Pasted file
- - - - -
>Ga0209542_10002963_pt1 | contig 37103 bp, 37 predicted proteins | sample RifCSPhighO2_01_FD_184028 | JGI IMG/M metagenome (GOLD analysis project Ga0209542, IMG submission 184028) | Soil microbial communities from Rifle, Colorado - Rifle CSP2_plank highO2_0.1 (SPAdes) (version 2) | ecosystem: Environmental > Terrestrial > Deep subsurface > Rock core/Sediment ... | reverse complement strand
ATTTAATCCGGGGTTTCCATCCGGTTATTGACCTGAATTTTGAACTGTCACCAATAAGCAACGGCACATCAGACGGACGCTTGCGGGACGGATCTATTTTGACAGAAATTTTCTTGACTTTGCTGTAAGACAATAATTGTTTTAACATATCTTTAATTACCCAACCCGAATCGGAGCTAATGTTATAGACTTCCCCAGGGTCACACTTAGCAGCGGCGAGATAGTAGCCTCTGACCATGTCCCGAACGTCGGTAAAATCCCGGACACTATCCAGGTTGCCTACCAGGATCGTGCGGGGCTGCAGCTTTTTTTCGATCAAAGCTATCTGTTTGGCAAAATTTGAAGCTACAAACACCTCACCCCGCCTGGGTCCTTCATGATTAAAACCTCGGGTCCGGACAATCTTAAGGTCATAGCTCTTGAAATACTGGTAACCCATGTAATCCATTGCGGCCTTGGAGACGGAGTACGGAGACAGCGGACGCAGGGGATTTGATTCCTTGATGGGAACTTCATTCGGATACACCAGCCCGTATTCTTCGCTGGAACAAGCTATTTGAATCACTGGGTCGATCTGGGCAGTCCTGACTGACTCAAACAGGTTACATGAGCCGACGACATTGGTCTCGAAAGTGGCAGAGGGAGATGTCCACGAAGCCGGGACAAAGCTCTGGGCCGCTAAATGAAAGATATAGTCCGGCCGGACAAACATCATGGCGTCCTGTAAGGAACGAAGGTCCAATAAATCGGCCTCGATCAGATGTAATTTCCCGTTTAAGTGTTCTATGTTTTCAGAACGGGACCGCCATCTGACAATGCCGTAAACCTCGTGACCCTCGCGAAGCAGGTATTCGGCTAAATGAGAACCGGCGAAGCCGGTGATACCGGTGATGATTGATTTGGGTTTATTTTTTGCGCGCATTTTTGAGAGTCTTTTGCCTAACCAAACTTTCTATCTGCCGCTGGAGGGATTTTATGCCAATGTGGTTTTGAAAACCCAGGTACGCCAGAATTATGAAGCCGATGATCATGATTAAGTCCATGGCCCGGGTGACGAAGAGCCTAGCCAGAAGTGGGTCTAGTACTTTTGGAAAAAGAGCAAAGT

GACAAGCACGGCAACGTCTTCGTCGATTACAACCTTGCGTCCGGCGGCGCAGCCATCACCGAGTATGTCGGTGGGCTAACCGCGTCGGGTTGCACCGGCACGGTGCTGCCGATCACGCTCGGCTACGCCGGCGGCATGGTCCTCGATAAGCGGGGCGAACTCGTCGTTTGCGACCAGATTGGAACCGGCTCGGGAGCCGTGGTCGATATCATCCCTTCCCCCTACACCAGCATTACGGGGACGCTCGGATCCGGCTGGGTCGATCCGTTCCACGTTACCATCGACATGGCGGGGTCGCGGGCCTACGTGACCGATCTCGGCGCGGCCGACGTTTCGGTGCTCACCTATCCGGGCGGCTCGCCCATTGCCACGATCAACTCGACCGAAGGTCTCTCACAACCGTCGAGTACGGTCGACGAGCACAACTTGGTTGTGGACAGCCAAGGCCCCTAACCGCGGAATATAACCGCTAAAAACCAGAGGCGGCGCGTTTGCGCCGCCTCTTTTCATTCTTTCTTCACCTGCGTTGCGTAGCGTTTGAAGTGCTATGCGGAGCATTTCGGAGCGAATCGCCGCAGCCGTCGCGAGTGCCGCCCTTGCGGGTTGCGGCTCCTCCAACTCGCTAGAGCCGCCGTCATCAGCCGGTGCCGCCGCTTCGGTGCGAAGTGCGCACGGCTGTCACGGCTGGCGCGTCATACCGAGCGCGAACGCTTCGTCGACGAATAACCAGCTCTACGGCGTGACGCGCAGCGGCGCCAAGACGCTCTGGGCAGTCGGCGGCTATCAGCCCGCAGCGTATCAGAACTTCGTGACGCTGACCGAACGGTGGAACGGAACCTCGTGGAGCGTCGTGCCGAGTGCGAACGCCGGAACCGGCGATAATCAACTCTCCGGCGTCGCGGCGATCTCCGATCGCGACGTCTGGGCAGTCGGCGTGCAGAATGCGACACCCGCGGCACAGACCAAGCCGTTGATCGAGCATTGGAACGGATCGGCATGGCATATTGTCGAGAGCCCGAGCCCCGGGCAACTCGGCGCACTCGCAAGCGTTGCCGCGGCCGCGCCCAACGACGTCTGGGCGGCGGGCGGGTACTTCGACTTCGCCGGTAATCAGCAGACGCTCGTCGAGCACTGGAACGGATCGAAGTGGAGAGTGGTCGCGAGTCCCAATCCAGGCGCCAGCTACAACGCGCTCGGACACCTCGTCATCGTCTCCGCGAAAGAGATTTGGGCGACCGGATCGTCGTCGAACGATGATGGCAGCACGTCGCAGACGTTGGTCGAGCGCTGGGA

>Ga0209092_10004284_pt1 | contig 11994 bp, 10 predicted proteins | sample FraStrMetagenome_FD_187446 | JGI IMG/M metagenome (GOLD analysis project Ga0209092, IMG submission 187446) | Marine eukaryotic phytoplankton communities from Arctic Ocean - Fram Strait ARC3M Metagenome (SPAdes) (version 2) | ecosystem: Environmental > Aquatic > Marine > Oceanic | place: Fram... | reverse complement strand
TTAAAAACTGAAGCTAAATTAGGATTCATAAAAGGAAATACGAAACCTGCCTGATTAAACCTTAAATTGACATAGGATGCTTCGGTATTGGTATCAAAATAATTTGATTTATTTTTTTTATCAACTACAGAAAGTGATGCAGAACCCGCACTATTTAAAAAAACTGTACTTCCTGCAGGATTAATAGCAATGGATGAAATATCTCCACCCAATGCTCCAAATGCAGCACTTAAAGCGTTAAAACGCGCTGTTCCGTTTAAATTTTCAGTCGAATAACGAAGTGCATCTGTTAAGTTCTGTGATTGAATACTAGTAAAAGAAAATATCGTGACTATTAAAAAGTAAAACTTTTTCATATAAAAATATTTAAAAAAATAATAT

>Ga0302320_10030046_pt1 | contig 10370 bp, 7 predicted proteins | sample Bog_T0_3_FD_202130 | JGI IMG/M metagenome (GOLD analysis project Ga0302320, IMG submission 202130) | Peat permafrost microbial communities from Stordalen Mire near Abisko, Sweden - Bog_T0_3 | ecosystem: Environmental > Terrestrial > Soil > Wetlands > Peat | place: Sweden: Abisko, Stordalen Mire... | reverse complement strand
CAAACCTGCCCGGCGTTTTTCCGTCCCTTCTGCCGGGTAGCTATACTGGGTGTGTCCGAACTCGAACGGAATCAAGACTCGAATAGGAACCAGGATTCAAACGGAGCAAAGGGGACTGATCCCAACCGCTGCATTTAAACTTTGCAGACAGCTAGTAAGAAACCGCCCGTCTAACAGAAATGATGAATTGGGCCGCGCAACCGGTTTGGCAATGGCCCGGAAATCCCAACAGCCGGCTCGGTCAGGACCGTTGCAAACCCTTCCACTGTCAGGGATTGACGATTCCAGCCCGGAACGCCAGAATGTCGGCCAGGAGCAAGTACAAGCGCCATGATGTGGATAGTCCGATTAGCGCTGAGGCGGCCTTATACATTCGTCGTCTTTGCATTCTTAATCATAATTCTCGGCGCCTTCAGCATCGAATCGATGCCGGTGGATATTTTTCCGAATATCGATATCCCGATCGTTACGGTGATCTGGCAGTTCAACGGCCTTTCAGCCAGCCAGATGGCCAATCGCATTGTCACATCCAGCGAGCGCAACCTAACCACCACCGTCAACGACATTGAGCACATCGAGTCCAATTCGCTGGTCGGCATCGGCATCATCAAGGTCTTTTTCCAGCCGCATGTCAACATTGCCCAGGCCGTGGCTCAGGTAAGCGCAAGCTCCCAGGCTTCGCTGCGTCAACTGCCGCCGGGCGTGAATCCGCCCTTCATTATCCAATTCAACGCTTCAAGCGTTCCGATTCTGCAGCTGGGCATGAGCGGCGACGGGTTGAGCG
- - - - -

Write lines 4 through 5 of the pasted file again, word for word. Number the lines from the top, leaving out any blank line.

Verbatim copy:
>Ga0209092_10004284_pt1 | contig 11994 bp, 10 predicted proteins | sample FraStrMetagenome_FD_187446 | JGI IMG/M metagenome (GOLD analysis project Ga0209092, IMG submission 187446) | Marine eukaryotic phytoplankton communities from Arctic Ocean - Fram Strait ARC3M Metagenome (SPAdes) (version 2) | ecosystem: Environmental > Aquatic > Marine > Oceanic | place: Fram... | reverse complement strand
TTAAAAACTGAAGCTAAATTAGGATTCATAAAAGGAAATACGAAACCTGCCTGATTAAACCTTAAATTGACATAGGATGCTTCGGTATTGGTATCAAAATAATTTGATTTATTTTTTTTATCAACTACAGAAAGTGATGCAGAACCCGCACTATTTAAAAAAACTGTACTTCCTGCAGGATTAATAGCAATGGATGAAATATCTCCACCCAATGCTCCAAATGCAGCACTTAAAGCGTTAAAACGCGCTGTTCCGTTTAAATTTTCAGTCGAATAACGAAGTGCATCTGTTAAGTTCTGTGATTGAATACTAGTAAAAGAAAATATCGTGACTATTAAAAAGTAAAACTTTTTCATATAAAAATATTTAAAAAAATAATAT